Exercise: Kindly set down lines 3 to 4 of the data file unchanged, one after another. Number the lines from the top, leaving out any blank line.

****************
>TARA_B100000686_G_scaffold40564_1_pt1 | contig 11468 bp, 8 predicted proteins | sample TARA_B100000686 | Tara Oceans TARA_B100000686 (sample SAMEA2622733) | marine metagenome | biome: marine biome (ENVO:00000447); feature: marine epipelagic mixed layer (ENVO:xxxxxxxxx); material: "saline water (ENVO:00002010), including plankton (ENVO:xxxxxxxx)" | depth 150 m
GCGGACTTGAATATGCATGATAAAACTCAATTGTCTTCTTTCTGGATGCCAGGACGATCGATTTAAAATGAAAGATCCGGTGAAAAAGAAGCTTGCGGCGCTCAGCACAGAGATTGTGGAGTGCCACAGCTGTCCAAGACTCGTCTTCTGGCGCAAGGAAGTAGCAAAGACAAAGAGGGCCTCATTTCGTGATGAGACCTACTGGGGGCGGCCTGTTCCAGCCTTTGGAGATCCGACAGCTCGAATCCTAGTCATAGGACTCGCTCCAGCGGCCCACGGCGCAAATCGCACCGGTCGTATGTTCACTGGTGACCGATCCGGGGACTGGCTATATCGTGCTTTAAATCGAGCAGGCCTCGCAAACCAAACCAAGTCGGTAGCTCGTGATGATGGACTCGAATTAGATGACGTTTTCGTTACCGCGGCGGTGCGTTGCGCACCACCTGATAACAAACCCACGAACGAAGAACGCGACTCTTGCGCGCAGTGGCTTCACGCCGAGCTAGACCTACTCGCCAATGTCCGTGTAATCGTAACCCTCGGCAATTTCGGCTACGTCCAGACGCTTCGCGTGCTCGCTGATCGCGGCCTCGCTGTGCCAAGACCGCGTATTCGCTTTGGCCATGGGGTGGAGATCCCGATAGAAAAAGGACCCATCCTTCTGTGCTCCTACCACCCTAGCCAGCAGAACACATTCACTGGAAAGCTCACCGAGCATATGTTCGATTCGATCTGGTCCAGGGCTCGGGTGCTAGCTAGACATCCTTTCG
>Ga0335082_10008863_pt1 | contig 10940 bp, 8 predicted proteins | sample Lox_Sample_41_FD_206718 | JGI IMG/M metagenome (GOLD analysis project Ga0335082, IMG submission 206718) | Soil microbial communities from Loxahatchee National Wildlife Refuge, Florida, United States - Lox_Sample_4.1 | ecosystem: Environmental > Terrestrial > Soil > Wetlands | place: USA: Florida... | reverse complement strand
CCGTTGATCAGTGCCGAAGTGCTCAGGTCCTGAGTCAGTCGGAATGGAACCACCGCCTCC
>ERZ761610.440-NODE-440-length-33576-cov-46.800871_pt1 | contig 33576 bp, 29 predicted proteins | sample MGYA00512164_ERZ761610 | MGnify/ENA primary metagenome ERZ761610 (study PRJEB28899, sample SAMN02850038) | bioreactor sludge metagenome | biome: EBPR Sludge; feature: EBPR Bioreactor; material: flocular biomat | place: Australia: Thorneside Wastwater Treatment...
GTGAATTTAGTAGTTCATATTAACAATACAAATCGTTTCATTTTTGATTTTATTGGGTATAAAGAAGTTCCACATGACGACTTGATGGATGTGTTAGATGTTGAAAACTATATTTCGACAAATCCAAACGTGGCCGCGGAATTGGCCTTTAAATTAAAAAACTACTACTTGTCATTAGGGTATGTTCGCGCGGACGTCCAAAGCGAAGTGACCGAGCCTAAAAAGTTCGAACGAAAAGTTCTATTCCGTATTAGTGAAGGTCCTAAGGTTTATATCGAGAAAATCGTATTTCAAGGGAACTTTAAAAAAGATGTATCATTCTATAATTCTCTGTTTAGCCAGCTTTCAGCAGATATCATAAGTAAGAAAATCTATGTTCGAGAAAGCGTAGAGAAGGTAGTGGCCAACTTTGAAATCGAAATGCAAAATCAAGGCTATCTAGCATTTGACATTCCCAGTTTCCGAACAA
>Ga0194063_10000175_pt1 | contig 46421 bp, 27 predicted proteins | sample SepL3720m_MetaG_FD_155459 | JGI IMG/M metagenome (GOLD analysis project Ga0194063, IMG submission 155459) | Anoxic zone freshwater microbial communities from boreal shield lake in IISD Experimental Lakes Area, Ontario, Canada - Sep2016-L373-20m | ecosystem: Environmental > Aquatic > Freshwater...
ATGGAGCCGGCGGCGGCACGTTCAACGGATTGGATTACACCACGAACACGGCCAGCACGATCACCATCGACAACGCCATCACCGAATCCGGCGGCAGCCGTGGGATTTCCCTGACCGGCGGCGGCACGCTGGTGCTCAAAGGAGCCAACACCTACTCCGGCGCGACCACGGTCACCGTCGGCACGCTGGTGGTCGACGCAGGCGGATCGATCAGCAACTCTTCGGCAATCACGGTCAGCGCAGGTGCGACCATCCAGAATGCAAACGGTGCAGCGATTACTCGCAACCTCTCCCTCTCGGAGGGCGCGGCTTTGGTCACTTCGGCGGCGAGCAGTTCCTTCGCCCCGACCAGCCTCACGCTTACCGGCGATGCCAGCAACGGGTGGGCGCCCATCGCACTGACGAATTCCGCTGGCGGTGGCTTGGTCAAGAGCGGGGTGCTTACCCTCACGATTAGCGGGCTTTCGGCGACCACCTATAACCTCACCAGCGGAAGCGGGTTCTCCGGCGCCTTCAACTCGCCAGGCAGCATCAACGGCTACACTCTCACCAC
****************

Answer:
>Ga0335082_10008863_pt1 | contig 10940 bp, 8 predicted proteins | sample Lox_Sample_41_FD_206718 | JGI IMG/M metagenome (GOLD analysis project Ga0335082, IMG submission 206718) | Soil microbial communities from Loxahatchee National Wildlife Refuge, Florida, United States - Lox_Sample_4.1 | ecosystem: Environmental > Terrestrial > Soil > Wetlands | place: USA: Florida... | reverse complement strand
CCGTTGATCAGTGCCGAAGTGCTCAGGTCCTGAGTCAGTCGGAATGGAACCACCGCCTCC